I own 20% of a privately owned company. This is going to increase in the future due to an inheritance (to 50%).
That company has a healthy amount of money in real estate and stock holdings. The real estate part performs quite good. If I’d own 100% of the company, I’d keep the real estate.
However, the stocks are not that great, part of the portfolio is stockpicked (bank advisor + CFO), part of it is in high TER funds. It hurts me to see the returns of the past 10 years. We all know that it would’ve been much more profitable if invested in VT for example.
I’d personally like to open an account at IB and invest all of it into VT.
I don’t know if this is rational thinking on my side. Companies probably should invest with less risk attached than 100% VT. But I also doubt that the stockpicking is less risky than 100% VT.
Fortunately I am able to propose some changes as I’m in a good relationship with the CFO.
Does anybody have some advice on how to act in this situation? Suggestions on how to convince the CFO/what asset allocation to follow?
PS: The CFO also suffers from sunken cost fallacy. It will be really difficult to change the whole portfolio right now as a good chunk of the stocks is in the red.
Who is member of the board ? Who are the other shareholders ? The board will choose the strategy and the CEO and CFO will follow it. If they don’t, the board can take somebody else. That is the best way to procede.
It’s a family business. Four persons (including me) own stocks. Two of those (not me) are working in the company aswell.
To get my proposal through I’ll need two shareholders to agree. One of them will be easy to convince. The other one is the CFO.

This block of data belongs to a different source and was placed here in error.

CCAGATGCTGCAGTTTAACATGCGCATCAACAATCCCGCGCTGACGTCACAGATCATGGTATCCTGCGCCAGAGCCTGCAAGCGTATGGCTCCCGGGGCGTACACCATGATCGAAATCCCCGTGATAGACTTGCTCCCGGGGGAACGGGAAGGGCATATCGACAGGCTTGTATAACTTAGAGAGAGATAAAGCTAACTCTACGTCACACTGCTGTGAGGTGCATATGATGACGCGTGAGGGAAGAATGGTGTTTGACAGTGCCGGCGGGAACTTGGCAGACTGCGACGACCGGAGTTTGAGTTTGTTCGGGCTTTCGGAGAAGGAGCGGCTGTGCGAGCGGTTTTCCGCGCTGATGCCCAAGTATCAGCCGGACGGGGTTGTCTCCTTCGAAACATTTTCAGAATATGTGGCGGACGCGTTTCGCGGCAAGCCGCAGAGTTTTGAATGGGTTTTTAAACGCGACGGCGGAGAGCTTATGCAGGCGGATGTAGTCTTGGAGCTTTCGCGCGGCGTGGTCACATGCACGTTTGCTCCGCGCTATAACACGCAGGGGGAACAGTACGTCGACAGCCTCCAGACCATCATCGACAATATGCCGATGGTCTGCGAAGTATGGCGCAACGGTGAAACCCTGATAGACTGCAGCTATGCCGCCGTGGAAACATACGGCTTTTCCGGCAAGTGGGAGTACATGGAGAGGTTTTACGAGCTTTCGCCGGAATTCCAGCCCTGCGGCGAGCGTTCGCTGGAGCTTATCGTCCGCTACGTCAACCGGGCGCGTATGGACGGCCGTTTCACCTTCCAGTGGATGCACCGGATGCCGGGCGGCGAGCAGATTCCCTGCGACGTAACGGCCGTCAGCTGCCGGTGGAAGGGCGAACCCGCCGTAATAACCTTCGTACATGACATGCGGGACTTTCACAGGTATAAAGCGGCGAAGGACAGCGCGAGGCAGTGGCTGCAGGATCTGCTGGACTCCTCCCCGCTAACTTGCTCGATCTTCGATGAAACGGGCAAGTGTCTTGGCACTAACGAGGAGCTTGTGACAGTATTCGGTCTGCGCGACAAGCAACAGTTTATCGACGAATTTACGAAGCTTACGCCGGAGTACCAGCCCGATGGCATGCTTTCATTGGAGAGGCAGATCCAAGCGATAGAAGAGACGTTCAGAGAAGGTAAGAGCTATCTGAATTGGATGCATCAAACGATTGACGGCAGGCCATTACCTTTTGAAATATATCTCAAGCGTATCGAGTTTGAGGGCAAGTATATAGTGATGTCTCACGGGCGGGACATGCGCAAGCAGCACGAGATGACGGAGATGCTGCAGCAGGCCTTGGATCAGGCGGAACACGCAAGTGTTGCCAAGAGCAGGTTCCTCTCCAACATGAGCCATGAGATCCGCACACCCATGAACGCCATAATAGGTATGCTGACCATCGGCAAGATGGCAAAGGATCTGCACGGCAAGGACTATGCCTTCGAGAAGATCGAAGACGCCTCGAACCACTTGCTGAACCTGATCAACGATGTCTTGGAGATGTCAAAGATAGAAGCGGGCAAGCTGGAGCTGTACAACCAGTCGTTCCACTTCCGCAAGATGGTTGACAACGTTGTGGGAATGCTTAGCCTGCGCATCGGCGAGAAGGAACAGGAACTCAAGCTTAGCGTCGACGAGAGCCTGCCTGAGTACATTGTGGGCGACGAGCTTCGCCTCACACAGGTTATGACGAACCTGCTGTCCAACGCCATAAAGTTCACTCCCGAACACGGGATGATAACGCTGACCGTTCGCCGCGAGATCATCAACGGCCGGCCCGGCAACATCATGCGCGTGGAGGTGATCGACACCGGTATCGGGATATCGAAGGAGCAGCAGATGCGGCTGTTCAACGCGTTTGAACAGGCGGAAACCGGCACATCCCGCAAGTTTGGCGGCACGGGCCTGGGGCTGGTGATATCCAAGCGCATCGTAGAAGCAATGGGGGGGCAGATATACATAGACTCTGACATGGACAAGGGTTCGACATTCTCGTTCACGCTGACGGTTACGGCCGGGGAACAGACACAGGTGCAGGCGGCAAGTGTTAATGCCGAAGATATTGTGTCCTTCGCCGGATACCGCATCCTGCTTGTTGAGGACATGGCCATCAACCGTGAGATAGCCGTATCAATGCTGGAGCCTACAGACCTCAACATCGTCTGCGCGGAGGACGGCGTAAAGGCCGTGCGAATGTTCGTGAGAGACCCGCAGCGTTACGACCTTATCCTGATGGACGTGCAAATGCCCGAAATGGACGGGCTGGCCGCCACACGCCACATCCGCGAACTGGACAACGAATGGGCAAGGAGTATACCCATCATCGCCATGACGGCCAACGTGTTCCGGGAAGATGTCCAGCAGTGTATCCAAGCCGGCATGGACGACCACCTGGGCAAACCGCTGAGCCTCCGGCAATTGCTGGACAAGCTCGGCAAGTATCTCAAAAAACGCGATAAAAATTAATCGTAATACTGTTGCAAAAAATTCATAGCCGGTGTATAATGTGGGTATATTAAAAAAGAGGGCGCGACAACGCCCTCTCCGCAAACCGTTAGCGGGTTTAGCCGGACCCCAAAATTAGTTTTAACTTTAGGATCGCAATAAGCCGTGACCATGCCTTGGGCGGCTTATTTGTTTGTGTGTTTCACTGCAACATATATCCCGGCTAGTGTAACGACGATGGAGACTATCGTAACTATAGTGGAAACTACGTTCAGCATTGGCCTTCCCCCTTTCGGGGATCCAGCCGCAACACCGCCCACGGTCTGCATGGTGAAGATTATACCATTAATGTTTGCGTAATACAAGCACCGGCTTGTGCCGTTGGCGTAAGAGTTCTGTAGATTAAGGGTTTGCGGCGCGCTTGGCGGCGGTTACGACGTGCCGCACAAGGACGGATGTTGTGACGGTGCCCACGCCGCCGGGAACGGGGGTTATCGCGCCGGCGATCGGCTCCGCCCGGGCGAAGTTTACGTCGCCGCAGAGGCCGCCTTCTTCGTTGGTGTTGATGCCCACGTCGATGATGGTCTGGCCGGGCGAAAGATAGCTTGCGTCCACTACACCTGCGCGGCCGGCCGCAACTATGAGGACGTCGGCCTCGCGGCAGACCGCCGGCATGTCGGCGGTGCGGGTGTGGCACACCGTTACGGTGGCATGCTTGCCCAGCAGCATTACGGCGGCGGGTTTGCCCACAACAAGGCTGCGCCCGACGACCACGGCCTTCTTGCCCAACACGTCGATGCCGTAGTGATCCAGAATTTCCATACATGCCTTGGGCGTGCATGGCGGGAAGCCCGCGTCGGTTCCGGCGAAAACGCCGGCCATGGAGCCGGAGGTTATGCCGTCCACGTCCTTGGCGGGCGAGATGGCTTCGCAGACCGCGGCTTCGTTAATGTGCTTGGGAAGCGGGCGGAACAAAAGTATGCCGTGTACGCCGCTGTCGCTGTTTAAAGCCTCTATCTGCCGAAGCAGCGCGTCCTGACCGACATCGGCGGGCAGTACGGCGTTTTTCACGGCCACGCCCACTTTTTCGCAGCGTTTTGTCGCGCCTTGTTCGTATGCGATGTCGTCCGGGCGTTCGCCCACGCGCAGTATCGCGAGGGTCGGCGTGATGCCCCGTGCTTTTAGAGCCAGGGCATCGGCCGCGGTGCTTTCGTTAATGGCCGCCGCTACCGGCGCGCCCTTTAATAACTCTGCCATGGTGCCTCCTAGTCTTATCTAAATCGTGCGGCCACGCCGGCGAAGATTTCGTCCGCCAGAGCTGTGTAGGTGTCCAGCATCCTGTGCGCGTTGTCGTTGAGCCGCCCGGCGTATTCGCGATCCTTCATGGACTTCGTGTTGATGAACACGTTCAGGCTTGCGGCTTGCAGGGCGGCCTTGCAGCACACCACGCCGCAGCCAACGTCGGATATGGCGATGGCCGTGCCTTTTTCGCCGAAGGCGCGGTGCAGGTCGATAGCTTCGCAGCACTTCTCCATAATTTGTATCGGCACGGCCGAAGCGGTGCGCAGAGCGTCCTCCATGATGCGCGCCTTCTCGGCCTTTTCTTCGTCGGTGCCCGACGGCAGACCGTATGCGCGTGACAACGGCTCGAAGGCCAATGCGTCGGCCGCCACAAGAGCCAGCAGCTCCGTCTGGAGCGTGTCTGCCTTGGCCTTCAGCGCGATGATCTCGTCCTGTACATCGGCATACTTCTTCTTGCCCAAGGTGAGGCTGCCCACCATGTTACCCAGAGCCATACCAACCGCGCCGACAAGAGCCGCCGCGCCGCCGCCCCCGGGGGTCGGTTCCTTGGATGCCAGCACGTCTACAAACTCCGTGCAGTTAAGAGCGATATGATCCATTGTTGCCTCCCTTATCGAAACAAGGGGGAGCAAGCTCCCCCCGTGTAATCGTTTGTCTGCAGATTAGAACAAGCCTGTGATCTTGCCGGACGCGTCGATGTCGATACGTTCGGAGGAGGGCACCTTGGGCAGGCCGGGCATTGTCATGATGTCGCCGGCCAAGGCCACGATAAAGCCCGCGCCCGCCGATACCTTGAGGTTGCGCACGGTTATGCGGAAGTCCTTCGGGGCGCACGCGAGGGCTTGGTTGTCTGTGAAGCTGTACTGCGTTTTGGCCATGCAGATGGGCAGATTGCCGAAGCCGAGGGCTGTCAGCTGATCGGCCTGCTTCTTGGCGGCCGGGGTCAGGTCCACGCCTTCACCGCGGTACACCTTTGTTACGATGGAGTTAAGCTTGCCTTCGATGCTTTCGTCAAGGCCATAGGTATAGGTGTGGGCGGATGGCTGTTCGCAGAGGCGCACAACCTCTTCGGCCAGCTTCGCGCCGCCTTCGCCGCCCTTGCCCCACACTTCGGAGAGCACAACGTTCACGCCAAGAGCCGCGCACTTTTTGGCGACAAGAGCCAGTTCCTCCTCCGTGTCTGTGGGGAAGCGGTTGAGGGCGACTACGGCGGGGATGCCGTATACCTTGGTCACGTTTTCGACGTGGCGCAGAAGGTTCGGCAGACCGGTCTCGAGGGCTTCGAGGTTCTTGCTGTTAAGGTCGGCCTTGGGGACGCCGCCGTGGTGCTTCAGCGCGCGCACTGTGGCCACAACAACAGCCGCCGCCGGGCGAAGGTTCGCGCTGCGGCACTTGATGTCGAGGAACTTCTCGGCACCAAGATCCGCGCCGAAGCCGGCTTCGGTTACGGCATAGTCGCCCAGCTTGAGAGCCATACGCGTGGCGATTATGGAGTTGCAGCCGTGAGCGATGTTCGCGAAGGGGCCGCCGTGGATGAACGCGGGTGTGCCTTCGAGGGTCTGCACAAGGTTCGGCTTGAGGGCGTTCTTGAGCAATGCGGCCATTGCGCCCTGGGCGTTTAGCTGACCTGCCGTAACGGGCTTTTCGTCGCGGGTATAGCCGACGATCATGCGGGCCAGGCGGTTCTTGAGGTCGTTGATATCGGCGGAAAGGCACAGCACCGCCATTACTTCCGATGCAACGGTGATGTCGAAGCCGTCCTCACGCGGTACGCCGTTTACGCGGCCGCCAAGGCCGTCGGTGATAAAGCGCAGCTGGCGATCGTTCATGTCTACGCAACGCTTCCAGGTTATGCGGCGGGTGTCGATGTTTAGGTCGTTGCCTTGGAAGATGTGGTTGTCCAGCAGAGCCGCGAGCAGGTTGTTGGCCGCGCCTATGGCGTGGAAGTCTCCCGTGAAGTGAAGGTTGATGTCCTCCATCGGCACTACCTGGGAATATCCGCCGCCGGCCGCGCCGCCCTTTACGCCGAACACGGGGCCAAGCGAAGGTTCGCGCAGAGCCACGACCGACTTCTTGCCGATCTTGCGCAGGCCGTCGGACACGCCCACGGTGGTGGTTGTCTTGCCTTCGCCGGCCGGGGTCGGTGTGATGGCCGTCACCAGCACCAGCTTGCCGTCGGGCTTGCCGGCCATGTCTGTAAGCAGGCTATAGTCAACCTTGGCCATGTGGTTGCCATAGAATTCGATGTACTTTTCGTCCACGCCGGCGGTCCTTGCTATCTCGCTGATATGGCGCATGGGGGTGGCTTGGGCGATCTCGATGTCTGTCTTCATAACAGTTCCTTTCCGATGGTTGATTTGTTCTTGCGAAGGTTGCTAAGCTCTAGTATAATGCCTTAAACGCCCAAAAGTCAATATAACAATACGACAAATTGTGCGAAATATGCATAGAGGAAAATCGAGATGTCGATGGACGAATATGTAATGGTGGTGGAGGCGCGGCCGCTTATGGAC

But it’s probably a good idea that I’ll setup a meeting with them and propose them a different investment strategy.
Oh, ok, he is not exactly an employee haha. Is that a Gmbh or AG ? Then yes a general assembly/ assembly of associates is a good idea in this case.
It’s an AG.
Person 1: retired, doesn’t make decisions
Person 2: CEO, easy to convince
Person 3: CFO, hard to convince, but I need his approval in order to get the majority of shares
Person 4: me
Maybe speak with the CEO before the meeting and use him to help you convince the CFO ?
I think you need a soft strategy. You don’t want to make the CFO look like he doesn’t grasp the intricacies of finance.
I’d start with complimenting the choices as optimal for the moment they were made, but with modern trends (digital transformation, de-industrialization, post-corona reality - up to you to pick a fashionable slogan) it may make more sense to do adjustments.
Also a lot of things depend on personal relationship, for some people they wouldn’t want to be ambushed, especially in front of other people and would then just keep their position, etc.
Or maybe they’ll us her to convince the CFO (sorry I felt like there’s always a lot of gendered assumption in that forum felt like at some point I’ll have to point it out, afaict at no point a gender for the CEO was specified )